Oat-based snack foods and baked goods are in high demand, but recent crop shortages have manufacturers scrambling to find a secure supply of this popular grain. Caused in part by rising temperatures and drought conditions, the oat shortage has also been compounded by grasshopper infestations, fire, and decisions by growers to plant fewer oats in favor of higher-earning crops. The result is that oat crop yields in the U.S. have fallen by 40% and Canada is faring even worse.
Faced with fierce competition, manufacturers of gluten-free oat brands will need to get creative to locate an adequate supply of oats and safely deliver products to consumers who require a gluten-free diet.
What’s behind the current shortage and why it matters
Because oats are so prevalent in gluten-free packaged foods, the current shortage is impacting the manufacture of a wide range of products, from breakfast items like oatmeal cups, granola, and nutrition bars to cookies, breads, and other baked goods. While it might be tempting to substitute other gluten-free grains while supplies are limited, this solution is less than ideal because oats have so many nutritional benefits, like soluble fiber, that make them tough to beat for health-conscious consumers.
During the current shortage, being able to source high-quality oats for gluten-free products is particularly challenging because of the risk of cross-contact. Even though oats are inherently gluten-free, they are often grown during the same season as gluten-containing grains, often in adjacent or nearby fields. The risk of cross-contact is compounded during harvesting because the same equipment is used to process other crops that contain gluten. Moreover, the USDA allows oat crops to contain a certain percentage of other grains, so growers have little incentive to clean gluten out of their crops, especially when supply is short, and demand is high.
What you can do to prevent oat shortages from impacting production
Among manufacturers who sell certified gluten-free goods, few have had to stop producing popular products or pull gluten-free claims. However, with ongoing drought conditions continuing to affect oat crop yields, manufacturers of gluten-free foods would be wise to develop contingency plans for weathering the current shortage.
To prevent dwindling supplies from impacting production, it is important to communicate early and often with suppliers to tell them what is needed to meet your threshold for gluten-free. If you are concerned that your supplier can’t meet your needs, it might be time to look at other options.
To get around supply shortages in the U.S. and Canada, some manufacturers are tapping into international markets. Several countries in Europe and South America have regulations regarding gluten-free labeling and many follow the Codex standard for gluten-free foods. Even Australia, which considers oats a gluten-containing crop because of the risk of cross-contact, is a potential resource, because they understand the issues and can provide you with an honest assessment of the level of gluten contamination in their oats.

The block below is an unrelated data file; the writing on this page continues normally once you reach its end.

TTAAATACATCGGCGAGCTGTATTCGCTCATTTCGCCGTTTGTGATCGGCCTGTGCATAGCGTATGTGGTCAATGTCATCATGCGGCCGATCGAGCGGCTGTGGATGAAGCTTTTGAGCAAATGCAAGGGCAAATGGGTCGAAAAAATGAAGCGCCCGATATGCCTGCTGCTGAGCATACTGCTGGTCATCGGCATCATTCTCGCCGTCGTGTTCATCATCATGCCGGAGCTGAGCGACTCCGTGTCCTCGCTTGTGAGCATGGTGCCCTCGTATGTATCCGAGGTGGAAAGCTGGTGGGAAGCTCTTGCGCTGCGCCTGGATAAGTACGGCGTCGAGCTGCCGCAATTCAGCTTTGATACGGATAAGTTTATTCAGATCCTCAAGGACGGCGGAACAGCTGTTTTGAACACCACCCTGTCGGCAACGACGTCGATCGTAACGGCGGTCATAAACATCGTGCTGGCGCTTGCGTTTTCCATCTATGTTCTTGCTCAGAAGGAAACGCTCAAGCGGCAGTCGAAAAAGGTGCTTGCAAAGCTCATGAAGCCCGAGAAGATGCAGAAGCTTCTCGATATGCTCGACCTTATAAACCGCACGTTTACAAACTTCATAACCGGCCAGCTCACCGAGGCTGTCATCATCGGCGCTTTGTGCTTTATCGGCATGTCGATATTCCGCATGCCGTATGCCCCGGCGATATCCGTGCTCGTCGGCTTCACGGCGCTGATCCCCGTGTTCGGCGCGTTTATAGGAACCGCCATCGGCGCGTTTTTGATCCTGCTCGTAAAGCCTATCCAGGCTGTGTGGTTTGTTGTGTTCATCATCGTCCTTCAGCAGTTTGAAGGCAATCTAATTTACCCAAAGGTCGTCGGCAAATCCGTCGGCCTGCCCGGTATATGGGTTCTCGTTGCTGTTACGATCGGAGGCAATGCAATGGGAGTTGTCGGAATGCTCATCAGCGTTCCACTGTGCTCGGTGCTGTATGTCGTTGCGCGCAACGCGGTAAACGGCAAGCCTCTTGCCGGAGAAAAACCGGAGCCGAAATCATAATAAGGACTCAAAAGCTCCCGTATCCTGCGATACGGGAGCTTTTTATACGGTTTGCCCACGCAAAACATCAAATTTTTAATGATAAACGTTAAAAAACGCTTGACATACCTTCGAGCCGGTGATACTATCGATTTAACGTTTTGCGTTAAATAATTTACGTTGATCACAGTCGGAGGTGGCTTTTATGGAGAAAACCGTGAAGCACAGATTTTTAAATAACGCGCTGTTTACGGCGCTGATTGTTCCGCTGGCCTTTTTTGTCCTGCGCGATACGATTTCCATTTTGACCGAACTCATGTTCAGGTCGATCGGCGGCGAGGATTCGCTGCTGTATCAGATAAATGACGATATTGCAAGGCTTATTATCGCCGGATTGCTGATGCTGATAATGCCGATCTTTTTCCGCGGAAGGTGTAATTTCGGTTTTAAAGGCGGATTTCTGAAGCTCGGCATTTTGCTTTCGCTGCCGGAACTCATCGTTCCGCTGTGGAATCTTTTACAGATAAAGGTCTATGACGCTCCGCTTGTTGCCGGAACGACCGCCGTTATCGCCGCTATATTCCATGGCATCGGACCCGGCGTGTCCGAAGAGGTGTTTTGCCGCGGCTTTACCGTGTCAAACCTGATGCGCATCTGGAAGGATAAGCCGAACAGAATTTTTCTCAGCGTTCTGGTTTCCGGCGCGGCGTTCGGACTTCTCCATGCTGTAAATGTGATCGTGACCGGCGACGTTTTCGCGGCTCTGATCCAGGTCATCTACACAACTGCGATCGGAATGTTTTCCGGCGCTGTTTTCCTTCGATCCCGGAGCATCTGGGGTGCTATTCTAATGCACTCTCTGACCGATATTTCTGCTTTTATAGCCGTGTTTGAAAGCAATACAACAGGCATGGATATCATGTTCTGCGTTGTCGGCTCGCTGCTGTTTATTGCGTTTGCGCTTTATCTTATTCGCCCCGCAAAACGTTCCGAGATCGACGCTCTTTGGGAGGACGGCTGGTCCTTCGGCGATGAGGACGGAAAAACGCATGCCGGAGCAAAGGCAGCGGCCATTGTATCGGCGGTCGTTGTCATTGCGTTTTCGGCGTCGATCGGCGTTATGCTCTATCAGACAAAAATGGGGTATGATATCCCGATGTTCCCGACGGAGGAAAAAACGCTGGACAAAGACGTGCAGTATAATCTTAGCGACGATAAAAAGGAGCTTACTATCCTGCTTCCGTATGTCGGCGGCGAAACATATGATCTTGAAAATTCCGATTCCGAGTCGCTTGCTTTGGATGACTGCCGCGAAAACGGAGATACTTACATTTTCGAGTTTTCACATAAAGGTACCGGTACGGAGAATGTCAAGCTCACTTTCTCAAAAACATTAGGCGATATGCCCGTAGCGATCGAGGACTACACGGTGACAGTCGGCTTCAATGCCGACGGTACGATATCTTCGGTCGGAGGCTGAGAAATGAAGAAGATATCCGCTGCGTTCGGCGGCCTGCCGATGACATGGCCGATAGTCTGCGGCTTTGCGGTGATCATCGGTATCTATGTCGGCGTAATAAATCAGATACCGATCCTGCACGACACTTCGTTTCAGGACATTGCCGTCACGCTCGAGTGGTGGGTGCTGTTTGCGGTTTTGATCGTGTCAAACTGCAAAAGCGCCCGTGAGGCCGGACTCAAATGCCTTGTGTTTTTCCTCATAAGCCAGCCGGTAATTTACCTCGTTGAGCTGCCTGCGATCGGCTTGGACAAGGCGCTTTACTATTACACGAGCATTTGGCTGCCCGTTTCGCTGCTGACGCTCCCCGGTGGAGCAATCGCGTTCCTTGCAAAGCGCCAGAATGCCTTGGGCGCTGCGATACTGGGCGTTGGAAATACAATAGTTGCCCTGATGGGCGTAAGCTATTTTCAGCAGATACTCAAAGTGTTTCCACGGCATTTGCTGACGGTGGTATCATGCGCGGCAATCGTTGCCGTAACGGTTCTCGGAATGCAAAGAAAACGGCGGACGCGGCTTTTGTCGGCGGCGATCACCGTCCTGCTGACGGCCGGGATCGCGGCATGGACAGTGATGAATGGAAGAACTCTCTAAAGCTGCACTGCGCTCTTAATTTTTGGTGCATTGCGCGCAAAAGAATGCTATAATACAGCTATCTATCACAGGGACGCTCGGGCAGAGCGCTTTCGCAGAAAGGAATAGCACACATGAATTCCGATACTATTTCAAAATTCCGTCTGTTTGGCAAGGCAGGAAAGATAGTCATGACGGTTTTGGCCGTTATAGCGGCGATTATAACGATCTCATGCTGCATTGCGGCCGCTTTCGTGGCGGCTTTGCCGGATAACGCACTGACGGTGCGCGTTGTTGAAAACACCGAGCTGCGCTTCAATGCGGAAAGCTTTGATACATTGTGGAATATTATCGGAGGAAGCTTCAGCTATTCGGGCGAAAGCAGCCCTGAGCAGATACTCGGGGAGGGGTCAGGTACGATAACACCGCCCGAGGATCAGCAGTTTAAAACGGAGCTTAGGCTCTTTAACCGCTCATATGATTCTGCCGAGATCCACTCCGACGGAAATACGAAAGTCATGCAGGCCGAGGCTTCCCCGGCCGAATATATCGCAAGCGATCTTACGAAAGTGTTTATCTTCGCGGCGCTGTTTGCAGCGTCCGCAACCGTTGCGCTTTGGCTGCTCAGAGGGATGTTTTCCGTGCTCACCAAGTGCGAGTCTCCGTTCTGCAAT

Quality is the ticket to a gluten-free oat supply
Once you’ve located a reliable source of oats, it’s important to ensure that your supply meets FDA’s minimum threshold requirements for labeling products gluten-free. If your products are certified gluten-free, you may need to meet an even higher standard. For example, the Gluten-Free Certification Organization (GFCO) requires products to contain less than 10 parts per million (ppm) of gluten to be certified as gluten-free compared to the FDA standard of 20 ppm.
Conducting a visual inspection is one of the best ways to assure a clean supply of oats. Our recommended sampling plan is to take twenty samples of 0.5 kg each from throughout the lot or shipment, and examine each individually for the presence of wheat, rye or barley grains. At GFCO, we require oats to contain less than one grain of gluten per four kilograms of oats to pass a visual inspection, meaning you could see a total of two gluten grains across those twenty samples, but not three or more, in order to accept the lot.
To get high-quality oats, make sure your supplier employs mechanical sorting, purity protocol or a combination of the two to produce a yield of gluten-free oats. Mechanical sorting uses a variety of equipment to separate oats from other grains based on size, shape, and color. With purity protocol, suppliers maintain tight control over where and how they grow and harvest crops. A third method uses a combination of purity protocol and mechanical sorting to get an oat supply that is as clean as possible.
Earn consumer trust with clear communication
If all else fails and you do need to substitute an ingredient or stop making a gluten-free claim, it’s important to be transparent with your customers. Publish any changes on your website, so that people can get answers if they have any concerns. In most cases, consumers will appreciate that you're paying attention and communicating changes in a timely manner.
There’s no question that the current oat shortage has made manufacturing gluten-free oat goods more challenging. Now, more than ever, it’s important to communicate your needs to suppliers and look for new sources of high-quality oats if you have any concerns about cross-contact. With a little creativity and persistence, you can continue to offer consumers their favorite gluten-free oat products without sacrificing on taste, quality, or safety.